On April l0, 1973, Dubuque began digging from beneath a record single snowfall of 19.2 inches that began on April 8th. (2) This broke the previous record set twice, March 26-28, 1931, and March 46, 1959, of 17.6 inches. Absentee levels at the JOHN DEERE DUBUQUE WORKS and the DUBUQUE PACKING COMPANY exceeded 50 percent as drifts reached heights of fifteen feet. An estimated twenty-five snowmobilers assisted city police in transporting stranded people to safety. Computations by the city engineer showed that this snowfall equaled 232 million pounds of snow or a load that would have required for removal 4,300 trains each seventy-five cars long.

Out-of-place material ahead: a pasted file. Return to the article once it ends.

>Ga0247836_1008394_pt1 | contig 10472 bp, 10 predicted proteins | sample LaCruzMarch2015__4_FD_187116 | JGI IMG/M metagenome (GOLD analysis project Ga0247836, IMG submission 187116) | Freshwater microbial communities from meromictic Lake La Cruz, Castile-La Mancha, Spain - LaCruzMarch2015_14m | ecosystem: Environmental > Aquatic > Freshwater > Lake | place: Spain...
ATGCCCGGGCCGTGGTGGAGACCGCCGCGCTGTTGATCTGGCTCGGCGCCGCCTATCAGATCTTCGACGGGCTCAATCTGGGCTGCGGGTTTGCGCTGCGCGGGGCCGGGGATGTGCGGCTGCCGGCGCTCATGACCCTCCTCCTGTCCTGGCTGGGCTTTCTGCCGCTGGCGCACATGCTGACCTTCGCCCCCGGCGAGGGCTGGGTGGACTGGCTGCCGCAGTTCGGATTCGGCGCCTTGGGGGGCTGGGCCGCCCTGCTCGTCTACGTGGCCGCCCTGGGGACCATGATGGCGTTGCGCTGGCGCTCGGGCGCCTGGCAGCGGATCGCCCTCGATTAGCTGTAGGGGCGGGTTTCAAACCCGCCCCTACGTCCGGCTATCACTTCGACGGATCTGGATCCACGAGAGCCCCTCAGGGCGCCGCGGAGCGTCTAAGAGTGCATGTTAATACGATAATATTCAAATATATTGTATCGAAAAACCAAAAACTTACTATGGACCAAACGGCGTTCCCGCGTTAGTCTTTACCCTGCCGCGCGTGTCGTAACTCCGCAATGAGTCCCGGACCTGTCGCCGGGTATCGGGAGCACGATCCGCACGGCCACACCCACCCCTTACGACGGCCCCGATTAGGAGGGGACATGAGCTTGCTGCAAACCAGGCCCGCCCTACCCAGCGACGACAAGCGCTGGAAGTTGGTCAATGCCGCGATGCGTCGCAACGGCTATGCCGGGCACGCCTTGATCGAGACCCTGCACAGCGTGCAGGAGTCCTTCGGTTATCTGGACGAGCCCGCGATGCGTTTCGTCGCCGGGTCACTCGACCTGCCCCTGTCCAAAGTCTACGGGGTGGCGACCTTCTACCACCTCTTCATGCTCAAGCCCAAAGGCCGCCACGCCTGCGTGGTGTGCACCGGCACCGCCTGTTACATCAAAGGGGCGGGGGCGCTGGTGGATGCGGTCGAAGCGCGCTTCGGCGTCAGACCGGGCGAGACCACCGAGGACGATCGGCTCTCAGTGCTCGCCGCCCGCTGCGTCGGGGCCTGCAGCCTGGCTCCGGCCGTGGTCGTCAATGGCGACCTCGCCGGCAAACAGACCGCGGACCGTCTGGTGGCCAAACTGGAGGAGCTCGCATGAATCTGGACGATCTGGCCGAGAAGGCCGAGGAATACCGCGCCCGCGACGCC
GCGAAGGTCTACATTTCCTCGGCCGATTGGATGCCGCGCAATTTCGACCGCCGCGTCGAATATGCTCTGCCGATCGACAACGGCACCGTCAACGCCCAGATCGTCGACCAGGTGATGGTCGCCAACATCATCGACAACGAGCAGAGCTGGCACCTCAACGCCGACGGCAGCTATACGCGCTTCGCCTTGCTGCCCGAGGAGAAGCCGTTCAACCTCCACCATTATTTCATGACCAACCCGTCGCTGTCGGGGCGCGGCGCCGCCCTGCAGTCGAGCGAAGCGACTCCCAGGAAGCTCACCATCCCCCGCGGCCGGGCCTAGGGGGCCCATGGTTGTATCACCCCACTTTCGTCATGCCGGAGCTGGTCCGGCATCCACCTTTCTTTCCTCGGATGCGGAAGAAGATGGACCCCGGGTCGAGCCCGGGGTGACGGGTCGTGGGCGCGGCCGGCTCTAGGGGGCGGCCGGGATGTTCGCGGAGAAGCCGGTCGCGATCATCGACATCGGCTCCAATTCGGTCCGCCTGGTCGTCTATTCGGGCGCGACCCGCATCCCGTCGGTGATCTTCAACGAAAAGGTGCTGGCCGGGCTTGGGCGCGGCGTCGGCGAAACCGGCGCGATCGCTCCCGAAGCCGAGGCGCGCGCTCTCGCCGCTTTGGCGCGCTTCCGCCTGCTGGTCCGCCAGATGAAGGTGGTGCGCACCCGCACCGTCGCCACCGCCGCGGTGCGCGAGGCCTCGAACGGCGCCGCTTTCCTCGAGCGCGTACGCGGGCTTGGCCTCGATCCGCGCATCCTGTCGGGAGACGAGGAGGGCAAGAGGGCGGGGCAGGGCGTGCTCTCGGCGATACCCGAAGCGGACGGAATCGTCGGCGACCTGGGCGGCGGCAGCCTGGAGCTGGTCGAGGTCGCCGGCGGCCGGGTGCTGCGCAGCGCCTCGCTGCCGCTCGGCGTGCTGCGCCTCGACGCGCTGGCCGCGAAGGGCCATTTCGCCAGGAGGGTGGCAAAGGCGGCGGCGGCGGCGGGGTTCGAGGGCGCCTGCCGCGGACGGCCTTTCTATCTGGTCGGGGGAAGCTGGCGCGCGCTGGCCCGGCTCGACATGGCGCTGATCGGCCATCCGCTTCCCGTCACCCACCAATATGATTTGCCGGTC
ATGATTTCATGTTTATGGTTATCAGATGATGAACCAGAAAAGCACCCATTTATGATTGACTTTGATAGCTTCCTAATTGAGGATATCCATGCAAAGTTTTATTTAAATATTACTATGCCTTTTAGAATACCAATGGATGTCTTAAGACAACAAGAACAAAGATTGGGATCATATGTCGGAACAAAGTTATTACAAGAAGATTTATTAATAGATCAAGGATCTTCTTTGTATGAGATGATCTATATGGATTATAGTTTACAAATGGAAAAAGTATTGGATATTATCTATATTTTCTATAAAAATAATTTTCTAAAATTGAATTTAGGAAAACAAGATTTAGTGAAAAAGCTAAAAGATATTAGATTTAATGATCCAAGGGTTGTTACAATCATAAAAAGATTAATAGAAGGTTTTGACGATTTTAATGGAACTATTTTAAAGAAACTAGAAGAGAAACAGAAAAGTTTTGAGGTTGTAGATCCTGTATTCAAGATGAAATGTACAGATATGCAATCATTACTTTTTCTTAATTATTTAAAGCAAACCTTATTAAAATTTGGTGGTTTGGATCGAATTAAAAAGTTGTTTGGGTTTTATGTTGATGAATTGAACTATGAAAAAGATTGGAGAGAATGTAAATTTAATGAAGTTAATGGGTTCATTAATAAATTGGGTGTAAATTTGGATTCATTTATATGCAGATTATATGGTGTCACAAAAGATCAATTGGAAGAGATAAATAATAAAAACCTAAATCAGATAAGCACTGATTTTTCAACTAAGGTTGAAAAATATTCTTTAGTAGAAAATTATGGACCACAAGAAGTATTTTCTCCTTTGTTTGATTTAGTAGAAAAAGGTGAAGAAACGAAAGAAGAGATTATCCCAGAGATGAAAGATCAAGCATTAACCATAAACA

Dubuque's legendary winter storm occurred in December 1870. During an unusually warm spell with temperatures hovering near 70 degrees, three hundred businessmen wearing straw hats marched down Main Street on the morning of New Year's Eve to board a steamer for a trip downriver to a planned picnic by CATFISH CREEK. The event was a public relations idea to advertise Dubuque as a fine place to spend the winter.
The men had hardly disembarked when they scampered back on board in the face of sudden stiff northern winds that dropped the temperature to the low 20s in minutes. The chilled businessmen hurried into harbor in time to beat a blizzard. This episode became known as the "Straw Hat Incident."
1. Hogstrom, Erik, "You Can't Fool With Mother Nature," Telegraph Herald Commemorative Edition: Memorable Moments, March 26, 2012, p. 20c